More recently, in the 2000s, Ennis has continued recording her songs and performing for local audiences. She enjoys entertaining at the Montpelier Arts Center in Laurel. In an interview after a concert in 2014, the then 82 year old told a reporter that, for her, “Singing is never work.”62

Ennis is greatly admired by some of the biggest names in jazz and her Maryland community members alike. Although she has not gone on to live the superstar life of some of her jazz heroes like Sarah Vaughn, Billie Holiday, and Ella Fitzgerald, Ennis serves as an inspiration to all those who had to decide what was the healthiest and happiest route for them. She asserted herself and made the radical decision to go against the grain of big business, by choosing to take care of herself. Besides, for Ennis, it’s always been about her love of singing. As she was getting ready to open Ethel’s Place in Baltimore in the 1980s she told her biographer, Sallie Kravetz, “This time I’m going out with a purpose. I’m singing me, which was never there before.”63 For her admirable journey in music and her contributions to culture and the community, Ethel Llewellyn Ennis is proudly recognized as a member of the Maryland Women’s Hall of Fame.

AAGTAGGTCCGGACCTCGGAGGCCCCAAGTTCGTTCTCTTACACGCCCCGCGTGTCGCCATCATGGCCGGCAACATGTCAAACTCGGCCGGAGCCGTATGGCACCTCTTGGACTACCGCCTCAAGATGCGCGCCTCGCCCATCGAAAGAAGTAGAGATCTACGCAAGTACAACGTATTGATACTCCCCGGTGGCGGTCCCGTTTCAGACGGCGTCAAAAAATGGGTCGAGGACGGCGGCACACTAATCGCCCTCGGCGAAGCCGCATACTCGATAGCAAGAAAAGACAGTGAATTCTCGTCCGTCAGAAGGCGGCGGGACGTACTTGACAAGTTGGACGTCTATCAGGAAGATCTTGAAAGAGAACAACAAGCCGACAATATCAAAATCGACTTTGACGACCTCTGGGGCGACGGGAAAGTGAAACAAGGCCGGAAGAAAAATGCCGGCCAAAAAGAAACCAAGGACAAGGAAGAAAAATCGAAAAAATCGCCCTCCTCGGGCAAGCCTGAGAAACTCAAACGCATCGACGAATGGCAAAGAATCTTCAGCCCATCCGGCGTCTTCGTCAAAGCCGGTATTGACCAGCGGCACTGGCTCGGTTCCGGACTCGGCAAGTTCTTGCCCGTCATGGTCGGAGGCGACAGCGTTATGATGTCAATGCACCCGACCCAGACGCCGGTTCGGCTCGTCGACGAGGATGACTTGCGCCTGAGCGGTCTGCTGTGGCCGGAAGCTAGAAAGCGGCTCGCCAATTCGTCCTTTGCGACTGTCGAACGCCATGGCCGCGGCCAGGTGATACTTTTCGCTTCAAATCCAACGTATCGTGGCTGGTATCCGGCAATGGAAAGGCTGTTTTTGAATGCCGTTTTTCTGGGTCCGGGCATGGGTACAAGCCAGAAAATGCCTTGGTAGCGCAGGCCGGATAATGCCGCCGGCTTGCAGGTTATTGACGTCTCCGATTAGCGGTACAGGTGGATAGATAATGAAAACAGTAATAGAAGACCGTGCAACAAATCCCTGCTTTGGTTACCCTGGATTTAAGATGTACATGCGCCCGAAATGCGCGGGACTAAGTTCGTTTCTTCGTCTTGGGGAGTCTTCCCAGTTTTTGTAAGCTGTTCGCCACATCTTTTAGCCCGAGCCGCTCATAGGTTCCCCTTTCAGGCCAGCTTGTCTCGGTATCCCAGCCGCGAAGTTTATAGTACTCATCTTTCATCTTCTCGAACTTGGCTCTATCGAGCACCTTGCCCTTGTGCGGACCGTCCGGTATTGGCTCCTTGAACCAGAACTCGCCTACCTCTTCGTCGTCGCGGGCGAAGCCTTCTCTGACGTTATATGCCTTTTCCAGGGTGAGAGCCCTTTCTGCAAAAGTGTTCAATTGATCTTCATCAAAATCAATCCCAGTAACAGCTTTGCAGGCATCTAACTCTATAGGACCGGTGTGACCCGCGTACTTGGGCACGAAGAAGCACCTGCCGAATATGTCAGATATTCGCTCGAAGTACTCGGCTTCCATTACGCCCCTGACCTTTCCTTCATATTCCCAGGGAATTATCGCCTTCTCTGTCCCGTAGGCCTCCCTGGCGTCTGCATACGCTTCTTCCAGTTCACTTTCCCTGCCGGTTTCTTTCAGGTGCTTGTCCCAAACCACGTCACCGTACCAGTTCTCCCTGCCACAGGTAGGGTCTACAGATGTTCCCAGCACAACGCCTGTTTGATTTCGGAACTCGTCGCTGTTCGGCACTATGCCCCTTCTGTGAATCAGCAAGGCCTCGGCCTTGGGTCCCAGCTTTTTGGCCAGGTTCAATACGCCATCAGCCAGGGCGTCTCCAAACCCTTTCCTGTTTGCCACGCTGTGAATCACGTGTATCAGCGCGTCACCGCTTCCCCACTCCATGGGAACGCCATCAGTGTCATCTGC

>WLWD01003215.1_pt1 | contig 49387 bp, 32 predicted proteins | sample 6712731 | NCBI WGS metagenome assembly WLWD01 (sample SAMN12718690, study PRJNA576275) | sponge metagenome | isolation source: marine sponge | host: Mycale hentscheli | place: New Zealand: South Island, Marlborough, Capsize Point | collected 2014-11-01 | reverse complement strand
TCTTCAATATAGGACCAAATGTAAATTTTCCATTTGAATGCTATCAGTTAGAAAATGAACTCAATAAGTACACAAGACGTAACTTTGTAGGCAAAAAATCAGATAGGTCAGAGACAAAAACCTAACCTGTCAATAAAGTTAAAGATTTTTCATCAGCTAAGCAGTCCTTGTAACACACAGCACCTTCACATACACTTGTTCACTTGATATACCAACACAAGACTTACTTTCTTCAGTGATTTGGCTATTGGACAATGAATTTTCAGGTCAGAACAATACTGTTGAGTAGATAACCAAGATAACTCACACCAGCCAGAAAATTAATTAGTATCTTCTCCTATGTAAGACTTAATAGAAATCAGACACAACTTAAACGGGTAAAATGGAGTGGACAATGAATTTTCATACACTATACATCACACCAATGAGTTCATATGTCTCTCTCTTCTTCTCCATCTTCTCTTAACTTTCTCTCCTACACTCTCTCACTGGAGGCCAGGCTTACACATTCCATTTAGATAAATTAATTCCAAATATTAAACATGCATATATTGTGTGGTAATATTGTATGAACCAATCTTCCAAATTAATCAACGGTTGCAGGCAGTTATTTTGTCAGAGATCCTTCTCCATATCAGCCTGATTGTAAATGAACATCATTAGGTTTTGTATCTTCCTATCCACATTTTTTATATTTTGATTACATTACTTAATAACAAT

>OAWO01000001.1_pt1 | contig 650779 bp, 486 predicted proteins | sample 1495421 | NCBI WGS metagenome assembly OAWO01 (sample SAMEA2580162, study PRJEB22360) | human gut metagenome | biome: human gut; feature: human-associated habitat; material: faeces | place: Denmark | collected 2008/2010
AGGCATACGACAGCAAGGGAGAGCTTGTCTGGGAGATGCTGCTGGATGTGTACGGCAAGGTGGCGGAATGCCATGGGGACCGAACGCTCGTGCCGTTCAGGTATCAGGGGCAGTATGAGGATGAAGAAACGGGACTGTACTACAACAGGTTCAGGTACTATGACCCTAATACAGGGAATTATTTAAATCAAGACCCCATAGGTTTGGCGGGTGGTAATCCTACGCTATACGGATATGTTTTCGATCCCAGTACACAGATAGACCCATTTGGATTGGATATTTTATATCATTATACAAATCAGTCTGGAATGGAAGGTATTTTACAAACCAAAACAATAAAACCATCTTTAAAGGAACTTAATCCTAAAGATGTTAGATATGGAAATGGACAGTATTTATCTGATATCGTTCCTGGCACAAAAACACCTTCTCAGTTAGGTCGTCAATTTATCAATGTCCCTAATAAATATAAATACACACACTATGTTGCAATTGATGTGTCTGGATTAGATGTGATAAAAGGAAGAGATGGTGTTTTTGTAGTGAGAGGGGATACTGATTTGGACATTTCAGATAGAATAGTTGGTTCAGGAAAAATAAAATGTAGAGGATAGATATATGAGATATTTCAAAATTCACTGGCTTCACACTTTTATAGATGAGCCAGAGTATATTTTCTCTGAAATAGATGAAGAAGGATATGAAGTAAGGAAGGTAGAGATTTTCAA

1. Transcript of Oral History with Ethel Llewellyn Ennis, interviewed by Elizabeth Schaaf, Interview No. SAS8.07.02, Sounds & Stories: The Musical Life of Maryland’s African-American Communities, Friedheim Music Library, Johns Hopkins University Peabody Institute, 7 August 2002, Return to text.

  2. Carl Schoeffler, “ETHEL ENNIS: Her Own Person, Her Own Place,” The Sun (1837-1989), 4 August 1985, ProQuest Historical Newspapers. Return to text.

  3. Sallie Kravetz, Ethel Ennis: The Reluctant Jazz Star (Baltimore: Gateway Press, 1984), 2. Return to text.

  4. Ibid., 6. Return to text.

  5. Ibid., 2. Return to text.

  6. Transcript of Oral History with Ethel Llewellyn Ennis, interviewed by Elizabeth Schaaf. Return to text.